As the struggle for control mounted and the convulsions became more forceful and untamed, the urge to scream was intolerable, but some part of him, some proud iota of his being, refused to give Bellatrix her satisfaction, even now when the pain threatened to consume him and drown him. She was winning their battle of wills and that did not bode well with Harry Potter.
In a display of foolish one-upmanship, of intimate victory, Harry managed to force his limbs to reduce in their trembling and, though he feared he may well break his neck, commanded his face to greet Bellatrix's again. Scowling against the pain of the Cruciatus, Harry ordered his eyes open one more time. He compelled his lips to open, though his jaw gave great resistance, and, though the blood from his cheek poured out a little more with every word, he managed to rasp, "fac…ul…tam… cru…ci…a…to… me…a pla…cet…ne ti…bi… est?"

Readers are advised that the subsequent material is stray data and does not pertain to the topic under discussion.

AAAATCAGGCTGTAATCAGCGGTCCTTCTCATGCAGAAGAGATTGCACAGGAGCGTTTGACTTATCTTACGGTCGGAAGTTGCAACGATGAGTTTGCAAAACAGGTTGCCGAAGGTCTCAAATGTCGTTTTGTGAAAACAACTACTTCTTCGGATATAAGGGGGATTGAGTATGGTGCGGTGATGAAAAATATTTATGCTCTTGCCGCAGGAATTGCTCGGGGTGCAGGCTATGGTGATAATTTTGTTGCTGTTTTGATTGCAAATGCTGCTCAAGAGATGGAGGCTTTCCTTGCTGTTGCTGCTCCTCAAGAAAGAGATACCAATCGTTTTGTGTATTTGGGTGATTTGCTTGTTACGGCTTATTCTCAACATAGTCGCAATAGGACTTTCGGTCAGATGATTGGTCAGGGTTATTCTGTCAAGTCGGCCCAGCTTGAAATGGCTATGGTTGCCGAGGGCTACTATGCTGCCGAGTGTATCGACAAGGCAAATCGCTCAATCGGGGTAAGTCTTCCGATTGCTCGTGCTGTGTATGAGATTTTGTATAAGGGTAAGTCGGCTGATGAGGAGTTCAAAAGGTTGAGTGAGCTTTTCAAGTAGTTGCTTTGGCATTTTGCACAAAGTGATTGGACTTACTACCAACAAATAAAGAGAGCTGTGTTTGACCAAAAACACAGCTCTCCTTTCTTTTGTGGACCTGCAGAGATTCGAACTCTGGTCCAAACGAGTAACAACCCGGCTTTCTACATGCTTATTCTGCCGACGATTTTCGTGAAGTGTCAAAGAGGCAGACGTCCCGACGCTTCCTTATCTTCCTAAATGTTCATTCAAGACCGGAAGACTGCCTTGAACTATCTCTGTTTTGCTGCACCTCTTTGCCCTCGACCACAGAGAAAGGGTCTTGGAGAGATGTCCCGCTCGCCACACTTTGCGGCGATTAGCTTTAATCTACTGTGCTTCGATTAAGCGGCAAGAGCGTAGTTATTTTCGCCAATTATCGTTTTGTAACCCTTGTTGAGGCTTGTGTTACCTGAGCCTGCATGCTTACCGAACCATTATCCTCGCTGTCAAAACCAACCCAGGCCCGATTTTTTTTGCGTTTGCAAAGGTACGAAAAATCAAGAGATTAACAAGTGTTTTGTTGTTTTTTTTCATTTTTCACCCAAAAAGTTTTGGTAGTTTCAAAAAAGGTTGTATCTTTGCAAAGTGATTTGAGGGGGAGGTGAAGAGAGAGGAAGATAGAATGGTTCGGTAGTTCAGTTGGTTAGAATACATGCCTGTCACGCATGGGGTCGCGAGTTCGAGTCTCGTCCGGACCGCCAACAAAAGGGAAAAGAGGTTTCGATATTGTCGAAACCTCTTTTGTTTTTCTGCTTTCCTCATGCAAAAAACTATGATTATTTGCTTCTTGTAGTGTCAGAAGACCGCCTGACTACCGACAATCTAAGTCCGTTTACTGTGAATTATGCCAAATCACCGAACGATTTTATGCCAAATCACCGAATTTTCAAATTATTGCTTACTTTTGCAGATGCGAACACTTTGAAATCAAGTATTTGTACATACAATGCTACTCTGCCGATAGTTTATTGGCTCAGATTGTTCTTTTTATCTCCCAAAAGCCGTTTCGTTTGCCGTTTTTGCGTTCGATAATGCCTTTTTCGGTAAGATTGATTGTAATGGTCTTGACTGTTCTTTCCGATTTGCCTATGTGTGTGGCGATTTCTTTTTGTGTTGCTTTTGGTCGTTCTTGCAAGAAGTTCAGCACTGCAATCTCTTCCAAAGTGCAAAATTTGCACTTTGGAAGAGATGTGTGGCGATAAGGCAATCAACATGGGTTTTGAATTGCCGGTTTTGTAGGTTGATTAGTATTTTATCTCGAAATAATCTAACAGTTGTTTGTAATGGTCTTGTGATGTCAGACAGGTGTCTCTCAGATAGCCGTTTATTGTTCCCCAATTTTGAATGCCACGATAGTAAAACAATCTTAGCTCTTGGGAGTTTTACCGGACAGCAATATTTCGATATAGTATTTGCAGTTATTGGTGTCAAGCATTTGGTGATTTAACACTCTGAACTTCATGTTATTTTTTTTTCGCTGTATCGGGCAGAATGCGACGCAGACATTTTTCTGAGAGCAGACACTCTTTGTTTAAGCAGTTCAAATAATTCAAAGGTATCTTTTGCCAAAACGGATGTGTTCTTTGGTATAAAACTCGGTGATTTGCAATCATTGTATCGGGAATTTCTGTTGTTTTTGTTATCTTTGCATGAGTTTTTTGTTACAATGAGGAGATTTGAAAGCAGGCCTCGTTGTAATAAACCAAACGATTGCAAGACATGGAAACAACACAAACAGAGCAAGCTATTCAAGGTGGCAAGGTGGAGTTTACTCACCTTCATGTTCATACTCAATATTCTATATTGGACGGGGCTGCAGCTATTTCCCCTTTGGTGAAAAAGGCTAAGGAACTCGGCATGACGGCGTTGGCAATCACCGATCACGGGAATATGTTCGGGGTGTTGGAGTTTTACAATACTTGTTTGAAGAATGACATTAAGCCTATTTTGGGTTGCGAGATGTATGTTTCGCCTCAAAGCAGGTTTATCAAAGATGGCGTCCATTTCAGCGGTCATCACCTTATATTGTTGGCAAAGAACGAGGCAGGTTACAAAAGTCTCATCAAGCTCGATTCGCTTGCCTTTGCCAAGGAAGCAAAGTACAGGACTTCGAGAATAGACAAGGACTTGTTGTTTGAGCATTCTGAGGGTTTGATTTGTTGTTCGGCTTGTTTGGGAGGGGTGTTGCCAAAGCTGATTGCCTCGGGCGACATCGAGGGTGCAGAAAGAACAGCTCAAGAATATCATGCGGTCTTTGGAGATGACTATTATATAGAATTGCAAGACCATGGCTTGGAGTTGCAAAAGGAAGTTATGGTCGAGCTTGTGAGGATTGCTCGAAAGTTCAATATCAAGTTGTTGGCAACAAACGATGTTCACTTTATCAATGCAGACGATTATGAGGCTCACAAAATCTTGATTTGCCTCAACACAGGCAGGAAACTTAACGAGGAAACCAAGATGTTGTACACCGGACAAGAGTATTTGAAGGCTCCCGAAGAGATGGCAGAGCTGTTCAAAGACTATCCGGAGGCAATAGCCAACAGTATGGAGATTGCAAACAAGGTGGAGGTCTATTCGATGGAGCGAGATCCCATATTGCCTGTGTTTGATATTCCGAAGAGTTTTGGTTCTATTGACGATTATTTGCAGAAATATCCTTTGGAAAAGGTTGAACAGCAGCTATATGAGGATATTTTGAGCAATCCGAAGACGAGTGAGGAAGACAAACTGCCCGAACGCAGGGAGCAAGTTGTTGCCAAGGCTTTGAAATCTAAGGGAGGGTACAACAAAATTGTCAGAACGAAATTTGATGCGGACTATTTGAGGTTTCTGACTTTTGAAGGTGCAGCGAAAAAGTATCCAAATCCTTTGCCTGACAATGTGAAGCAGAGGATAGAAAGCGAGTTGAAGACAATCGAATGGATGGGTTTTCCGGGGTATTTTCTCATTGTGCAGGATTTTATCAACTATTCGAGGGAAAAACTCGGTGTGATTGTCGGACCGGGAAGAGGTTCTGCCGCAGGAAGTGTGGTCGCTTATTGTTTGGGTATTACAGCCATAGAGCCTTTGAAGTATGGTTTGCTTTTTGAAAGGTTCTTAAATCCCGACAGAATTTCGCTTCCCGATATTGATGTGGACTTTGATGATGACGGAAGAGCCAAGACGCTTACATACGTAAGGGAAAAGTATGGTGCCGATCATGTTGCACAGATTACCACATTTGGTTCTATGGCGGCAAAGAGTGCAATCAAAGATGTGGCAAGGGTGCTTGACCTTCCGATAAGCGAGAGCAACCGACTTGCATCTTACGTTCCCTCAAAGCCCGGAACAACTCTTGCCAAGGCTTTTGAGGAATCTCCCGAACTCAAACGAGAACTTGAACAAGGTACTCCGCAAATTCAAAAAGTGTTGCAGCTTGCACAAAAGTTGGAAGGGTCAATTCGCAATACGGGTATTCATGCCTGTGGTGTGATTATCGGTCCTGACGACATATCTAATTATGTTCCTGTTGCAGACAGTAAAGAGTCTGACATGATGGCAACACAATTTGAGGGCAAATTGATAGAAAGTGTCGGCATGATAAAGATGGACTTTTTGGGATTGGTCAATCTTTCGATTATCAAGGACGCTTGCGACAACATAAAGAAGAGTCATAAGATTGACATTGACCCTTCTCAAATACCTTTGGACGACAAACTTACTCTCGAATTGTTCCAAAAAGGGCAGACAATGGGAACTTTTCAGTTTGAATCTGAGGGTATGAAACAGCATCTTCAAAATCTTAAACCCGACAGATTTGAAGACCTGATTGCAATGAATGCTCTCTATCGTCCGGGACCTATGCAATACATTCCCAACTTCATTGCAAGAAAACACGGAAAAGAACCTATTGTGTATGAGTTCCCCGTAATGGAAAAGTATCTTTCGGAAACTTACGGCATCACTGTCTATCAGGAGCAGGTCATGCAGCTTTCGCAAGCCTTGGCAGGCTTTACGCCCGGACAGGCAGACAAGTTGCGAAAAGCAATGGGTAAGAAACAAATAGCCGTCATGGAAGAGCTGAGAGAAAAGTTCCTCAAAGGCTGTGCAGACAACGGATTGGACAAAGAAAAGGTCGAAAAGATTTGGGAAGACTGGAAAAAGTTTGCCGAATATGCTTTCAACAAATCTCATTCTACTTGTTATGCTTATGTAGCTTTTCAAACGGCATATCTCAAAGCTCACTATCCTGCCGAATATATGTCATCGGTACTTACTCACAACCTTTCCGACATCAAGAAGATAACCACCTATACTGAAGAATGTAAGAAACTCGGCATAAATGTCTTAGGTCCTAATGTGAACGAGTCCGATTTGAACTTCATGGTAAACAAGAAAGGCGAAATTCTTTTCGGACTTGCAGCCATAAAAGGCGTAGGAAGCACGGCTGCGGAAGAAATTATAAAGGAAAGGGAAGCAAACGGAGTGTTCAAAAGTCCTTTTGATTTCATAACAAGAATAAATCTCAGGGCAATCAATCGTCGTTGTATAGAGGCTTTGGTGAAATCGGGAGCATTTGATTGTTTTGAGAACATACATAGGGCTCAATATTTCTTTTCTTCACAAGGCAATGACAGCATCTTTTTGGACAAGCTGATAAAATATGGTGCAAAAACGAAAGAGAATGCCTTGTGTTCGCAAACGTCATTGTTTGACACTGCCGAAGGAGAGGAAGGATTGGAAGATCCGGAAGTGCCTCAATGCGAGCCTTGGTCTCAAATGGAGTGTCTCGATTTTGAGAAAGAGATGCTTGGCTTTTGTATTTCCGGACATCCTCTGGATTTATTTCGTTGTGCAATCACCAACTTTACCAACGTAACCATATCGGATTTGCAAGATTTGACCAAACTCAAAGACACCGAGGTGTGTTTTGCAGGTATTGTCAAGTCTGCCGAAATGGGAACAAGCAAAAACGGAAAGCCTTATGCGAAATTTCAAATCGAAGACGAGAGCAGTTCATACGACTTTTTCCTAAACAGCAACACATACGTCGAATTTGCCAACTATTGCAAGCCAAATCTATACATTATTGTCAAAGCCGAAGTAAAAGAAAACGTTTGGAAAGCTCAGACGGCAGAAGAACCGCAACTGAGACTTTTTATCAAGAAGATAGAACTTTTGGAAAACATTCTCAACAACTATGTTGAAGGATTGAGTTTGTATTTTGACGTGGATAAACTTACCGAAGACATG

Bellatrix took a step back, her eyes slightly widened and her arms fell limp at her sides. The curse she had cast was lifted and Harry's legs, previously locked to support his weight against the spell, gave out. All that supported him once again were his wrist-irons, as he closed his ground-facing eyes and spat the blood from his mouth. "gratia," he spat again, "tibi ago."
It took Bellatrix a moment more to gain her bearings. The boy's strength was inconceivable, his will unconquerable. He had had the presence of mind not only to fight off screaming, and Bellatrix knew that the boy had wanted so desperately to scream, but also to respond audaciously – and in Latin, of all languages! She had never, in all her days of bringing torment, seen or heard of such a thing. It was such a pity that they could never be allies, that their ideologies clashed so acutely. He was exceptional.